Heading back to Lindenwarrah later that afternoon for a much-anticipated swim and massage in the spa, we can't resist taking a small detour to Blue Ox Berry Farm on Evans Lane where Helen Taylor gives us samples of delicious marmalades and jams. My favourite is the peach and passionfruit but there is blueberry, blackberry, pear and ginger, not to mention tomato relishes, pickles and chutneys that glisten red and green like Christmas in a jar. In early summer, stop here to pick your own raspberries.

Just down the road, Ciavarella Wines at Oxley Estate has a pretty cellar door down the end of a vine-rimmed laneway. Here we meet winemaker Tony Ciavarella, who pours some fascinating wines for us to taste: an earthy graciano and durif, a sweet red dolcino and a late harvest semillon-aucerot, in addition to the more traditional chardonnay and cabernet sauvignon.

That evening we dine on marvellous local produce and wines at the laid-back King River Cafe in Oxley. Next morning we are full of resolve to burn off all those calories by taking the longer recommended bike loop around Milawa. We cycle 16 kilometres along quiet shady roads to Wangaratta, returning to Milawa via the rail trail to Everton Station.

On the way back into Milawa we stop at EVOlives where we not only taste delicious olives, tapenade and olive oils, including an agrumato oil blended with lime and lemon, but also learn about which olive tree varieties make the best oils and table fruit.

Before returning to reality, we relax under massive shade trees at the Brown Brothers Epicurean Centre and enjoy dishes paired with Brown Brothers wines, such as a sangiovese with a rustica tart of nicola potatoes, bull boar sausage with aioli, walnut tapenades and a full-bodied barbera with rabbit in almond sauce roasted with red peppers and bitter leaves.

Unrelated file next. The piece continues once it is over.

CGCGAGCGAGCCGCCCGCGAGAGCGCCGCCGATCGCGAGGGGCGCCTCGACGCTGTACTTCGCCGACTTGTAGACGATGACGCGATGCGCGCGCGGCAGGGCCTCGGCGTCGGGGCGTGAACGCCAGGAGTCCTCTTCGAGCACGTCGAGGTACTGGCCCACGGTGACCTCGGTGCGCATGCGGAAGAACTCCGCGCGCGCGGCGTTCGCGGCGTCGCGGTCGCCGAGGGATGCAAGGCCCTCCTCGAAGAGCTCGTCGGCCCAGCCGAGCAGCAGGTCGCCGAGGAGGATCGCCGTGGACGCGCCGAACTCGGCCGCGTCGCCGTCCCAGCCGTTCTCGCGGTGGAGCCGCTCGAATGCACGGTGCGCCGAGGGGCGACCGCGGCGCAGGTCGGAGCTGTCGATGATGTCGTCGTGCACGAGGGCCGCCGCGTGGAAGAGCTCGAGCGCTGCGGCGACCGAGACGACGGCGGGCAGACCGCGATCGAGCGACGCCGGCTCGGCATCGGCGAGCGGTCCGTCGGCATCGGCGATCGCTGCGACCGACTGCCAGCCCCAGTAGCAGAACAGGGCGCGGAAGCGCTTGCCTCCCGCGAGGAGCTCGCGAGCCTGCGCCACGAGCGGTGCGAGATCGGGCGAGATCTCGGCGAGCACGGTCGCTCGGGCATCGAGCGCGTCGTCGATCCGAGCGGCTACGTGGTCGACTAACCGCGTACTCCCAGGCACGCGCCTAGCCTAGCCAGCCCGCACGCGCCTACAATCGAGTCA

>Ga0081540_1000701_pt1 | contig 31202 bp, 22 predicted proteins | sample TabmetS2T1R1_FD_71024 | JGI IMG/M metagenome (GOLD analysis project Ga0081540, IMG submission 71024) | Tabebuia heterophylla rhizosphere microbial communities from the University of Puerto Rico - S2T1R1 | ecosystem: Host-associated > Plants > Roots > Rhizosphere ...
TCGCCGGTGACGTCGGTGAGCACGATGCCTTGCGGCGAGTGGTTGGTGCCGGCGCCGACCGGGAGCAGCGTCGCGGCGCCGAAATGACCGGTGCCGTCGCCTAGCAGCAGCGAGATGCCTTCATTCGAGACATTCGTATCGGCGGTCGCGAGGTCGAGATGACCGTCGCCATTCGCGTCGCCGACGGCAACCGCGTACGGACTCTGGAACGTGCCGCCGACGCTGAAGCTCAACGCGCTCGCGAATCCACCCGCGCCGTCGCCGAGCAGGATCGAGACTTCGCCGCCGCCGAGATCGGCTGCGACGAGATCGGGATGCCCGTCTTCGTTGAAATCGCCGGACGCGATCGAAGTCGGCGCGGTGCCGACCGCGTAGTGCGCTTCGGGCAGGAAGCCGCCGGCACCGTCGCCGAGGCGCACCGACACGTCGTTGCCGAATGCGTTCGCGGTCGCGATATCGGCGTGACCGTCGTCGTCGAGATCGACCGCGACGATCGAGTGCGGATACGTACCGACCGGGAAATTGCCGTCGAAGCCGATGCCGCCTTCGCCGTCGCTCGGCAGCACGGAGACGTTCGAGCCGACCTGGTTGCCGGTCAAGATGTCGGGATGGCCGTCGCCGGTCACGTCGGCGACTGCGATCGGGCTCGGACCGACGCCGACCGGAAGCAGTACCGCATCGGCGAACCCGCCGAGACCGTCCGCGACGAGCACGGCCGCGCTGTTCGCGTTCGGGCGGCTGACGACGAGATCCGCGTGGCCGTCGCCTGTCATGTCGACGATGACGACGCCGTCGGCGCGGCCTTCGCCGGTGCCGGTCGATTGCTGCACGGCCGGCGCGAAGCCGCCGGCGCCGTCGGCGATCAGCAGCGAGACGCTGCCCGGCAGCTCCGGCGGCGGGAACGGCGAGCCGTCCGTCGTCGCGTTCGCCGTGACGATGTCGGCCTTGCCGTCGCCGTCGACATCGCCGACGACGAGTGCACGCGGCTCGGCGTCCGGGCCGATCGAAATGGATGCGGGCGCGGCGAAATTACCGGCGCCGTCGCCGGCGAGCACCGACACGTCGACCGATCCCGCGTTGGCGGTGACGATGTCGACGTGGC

If only all gourmet weekend getaways could be this virtuous.

The writer travelled courtesy of Tourism Victoria.

TRIP NOTES

GETTING THERE

Fly to Albury Airport, hire a vehicle, head south on the Hume Freeway and turn off at the Milawa exit. Milawa is about one hour from Albury.

TOURING THERE

There are seven Pedal to Produce trails. Pick up a voucher (discount) booklet for $25 at information centres in Beechworth, Myrtleford, Wangaratta, Bright, Rutherglen or Mount Beauty or at Lindenwarrah Country House Hotel. It is worth $500 and is valid for a year. You can also get baskets for a $50 refundable deposit or buy them for $65. Bring your own bike or stay at Lindenwarrah where you can rentbikes.

STAYING THERE

Lindenwarrah, Milawa-Bobinawarrah Road, Milawa, phone (03) 5720 5777, see www.lindenwarrah.com.au.

WHEN TO GO

September and October offer spring blossoms, December is a wonderful time to find berries, while March to May is great forproduce, autumn colours and balmyweather.

FURTHER INFORMATION

See www.pedaltoproduce.com.au.